My mother is cynical towards organized religion because of the hypocrisy she observed in her family, but she’s cool with Jesus and God is alright. Their followers, on the other hand, had better stay away from her if they know what’s good for them. She thought the black and white points of view childish and beneath her, and did not shelter my brother or myself. In fact, she was the one who drove me to a hole in the wall Punk Rock record store in the Irvington neighborhood so I could buy Agnostic Front’s “Liberty and Justice For…” album along with The Crucified’s self-titled release. Pop didn’t care about the music per se. He was into Surf music, Johnny Cash, and other Outlaw Country. He hated the sound and would yell, “Goddamn it, boy! Turn that shit down!” But he never stooped so low as to equate morality or spirituality with a music style. For Pop, morality and spirituality were internal.

But those examples were too much for the story with regards to time. I also had other examples from different churches from all over Indianapolis. While these things are good for a written story such as a memoir, they exceeded the time constraints by twenty-five minutes. My first attempt at brevity was an eighteen page first draft.

I kept Ben and Eric in the loop with each step of writing and revision. Most of my story blew away Eric. Even though he has known me for twenty years he never knew the depths of my hellish religious background. I never brought them up because my story of religious abuse and walking away from God is an all too common story in the United States. The experience felt common, and I’ve also been told to be quiet about it. After all I’m bitter and ignoring the grace of God. God’s grace is true and keeps people close to God, but grace does not mean any kind of bad behavior is without consequence. As much as God is gracious, God is also about justice—restoration and balance—something that much of the church has forgotten as it wielded its heavy handed judgments.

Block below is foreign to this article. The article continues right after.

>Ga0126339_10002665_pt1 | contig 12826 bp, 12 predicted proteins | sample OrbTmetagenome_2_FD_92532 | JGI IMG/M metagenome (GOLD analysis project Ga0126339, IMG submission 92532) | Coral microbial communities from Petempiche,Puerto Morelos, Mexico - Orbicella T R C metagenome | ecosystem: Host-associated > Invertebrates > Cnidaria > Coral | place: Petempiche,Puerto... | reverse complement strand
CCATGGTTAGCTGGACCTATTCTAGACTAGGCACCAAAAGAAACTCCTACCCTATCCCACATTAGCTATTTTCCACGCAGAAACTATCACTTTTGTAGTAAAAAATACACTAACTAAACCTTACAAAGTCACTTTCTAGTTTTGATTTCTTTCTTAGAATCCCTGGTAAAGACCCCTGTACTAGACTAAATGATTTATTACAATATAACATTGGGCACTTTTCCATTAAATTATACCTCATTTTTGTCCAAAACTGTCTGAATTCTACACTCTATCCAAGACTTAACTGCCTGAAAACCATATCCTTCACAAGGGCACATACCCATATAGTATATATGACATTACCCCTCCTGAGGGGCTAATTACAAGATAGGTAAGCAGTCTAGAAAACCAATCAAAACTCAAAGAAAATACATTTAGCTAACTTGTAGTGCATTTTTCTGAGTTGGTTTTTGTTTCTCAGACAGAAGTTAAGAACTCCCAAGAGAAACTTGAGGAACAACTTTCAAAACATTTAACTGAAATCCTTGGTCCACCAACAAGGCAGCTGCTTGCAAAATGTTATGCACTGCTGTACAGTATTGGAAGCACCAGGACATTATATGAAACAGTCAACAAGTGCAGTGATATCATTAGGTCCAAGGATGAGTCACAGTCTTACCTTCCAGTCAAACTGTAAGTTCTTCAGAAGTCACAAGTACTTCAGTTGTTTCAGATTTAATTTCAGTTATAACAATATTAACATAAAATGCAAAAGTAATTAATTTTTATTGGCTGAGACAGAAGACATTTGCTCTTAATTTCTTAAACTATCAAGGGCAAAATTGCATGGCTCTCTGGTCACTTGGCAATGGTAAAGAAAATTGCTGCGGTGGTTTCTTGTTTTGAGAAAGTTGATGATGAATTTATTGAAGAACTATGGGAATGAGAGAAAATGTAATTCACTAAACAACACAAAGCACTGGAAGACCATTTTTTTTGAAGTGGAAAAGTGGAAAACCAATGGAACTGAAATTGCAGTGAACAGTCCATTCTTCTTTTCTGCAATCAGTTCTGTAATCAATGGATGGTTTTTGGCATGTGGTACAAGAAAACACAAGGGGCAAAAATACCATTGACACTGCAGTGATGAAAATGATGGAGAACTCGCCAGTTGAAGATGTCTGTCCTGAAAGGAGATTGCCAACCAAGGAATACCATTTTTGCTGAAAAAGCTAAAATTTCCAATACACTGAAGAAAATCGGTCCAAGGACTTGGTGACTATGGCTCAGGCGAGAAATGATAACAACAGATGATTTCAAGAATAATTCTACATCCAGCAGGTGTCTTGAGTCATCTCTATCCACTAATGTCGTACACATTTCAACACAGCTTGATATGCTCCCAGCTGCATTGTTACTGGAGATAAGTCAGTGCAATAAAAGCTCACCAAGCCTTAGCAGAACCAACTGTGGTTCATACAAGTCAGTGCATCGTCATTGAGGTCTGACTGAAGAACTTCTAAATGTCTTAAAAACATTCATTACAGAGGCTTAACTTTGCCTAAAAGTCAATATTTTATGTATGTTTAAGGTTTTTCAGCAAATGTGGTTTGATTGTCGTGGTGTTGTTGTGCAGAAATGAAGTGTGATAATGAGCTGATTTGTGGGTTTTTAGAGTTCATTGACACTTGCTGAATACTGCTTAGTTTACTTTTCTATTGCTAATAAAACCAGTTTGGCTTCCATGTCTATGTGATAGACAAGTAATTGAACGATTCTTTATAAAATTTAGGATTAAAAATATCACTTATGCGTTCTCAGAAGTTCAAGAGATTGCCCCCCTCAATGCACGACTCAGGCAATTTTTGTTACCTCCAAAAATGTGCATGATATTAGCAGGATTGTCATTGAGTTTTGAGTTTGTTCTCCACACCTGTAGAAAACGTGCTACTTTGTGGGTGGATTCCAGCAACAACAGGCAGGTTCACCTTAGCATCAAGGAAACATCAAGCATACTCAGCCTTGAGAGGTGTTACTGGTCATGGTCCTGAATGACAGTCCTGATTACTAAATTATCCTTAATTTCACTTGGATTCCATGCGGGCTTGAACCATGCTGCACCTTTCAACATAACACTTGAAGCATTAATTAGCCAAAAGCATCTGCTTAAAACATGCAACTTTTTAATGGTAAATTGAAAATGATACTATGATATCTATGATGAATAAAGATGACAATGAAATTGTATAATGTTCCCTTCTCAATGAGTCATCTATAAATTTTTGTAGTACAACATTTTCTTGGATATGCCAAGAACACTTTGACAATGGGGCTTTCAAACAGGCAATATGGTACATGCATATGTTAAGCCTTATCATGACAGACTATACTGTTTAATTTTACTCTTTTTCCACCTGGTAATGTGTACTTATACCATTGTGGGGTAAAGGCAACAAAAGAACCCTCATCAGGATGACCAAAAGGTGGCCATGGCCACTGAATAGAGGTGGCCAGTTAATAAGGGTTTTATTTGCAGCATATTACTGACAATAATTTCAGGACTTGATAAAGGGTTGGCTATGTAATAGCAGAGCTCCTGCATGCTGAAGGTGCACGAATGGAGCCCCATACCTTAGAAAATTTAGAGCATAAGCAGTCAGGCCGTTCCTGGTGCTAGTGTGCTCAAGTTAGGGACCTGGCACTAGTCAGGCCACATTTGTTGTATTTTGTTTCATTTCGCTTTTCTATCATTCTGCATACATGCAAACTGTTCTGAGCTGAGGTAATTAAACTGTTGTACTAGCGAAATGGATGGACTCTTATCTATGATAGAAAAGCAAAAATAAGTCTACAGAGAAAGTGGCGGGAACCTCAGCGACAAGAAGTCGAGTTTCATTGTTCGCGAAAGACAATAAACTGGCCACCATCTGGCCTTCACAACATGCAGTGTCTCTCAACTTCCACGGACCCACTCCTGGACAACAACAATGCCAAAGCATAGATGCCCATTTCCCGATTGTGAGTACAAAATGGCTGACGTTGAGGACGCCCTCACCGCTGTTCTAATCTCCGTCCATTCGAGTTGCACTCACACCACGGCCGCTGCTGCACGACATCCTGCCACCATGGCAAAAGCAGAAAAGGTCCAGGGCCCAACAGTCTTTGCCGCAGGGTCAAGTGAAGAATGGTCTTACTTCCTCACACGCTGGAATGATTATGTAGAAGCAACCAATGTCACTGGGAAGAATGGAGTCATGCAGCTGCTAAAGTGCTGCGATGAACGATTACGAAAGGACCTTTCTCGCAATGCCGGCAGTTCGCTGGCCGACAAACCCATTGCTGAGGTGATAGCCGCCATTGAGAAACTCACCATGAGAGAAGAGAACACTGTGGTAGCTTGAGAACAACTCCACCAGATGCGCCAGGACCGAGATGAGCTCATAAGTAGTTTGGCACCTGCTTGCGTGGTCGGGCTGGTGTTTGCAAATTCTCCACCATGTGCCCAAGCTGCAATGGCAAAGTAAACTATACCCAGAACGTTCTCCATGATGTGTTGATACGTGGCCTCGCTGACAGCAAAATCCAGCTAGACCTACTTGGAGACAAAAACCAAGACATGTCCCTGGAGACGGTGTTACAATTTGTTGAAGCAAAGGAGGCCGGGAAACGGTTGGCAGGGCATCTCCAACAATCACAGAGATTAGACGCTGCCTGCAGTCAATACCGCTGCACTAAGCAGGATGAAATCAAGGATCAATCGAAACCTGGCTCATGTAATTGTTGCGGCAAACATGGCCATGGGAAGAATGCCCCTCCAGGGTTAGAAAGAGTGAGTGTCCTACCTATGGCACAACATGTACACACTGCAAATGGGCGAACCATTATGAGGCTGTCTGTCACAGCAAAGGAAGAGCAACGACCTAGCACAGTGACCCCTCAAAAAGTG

When Ben and I met for coffee in the middle of August, I felt the need to address my concern towards telling my story. “You do realize my story is an indictment against the Christian religion and The Church?” He gulps his coffee and shakes his head, “Yes, but you need to tell it because The Church needs to hear it.” I shrugged my shoulders and continued on with the editing. I reduced the family and religious examples to one or two instances and focused on my particular journey from 2010-2017—my wandering years after my father died.

After a brief introduction from Eric, I got up behind the pulpit with my quart mug of green tea and honey, and began my story. There was some laughter here and there, but mostly dead silence. I was feeling a bit nervous myself. Not from speaking in front of people, but telling this particular story to people in a church. I don’t have the pleasant church experiences where there was a constant stream of love and safety. What has been consistent in my story is abuse, cover up, victim shaming, and dismissal from the church. Another reason for the apprehension I felt had to with this being the first time in my religious experience where church leadership wanted to hear my story and have the congregation hear my story.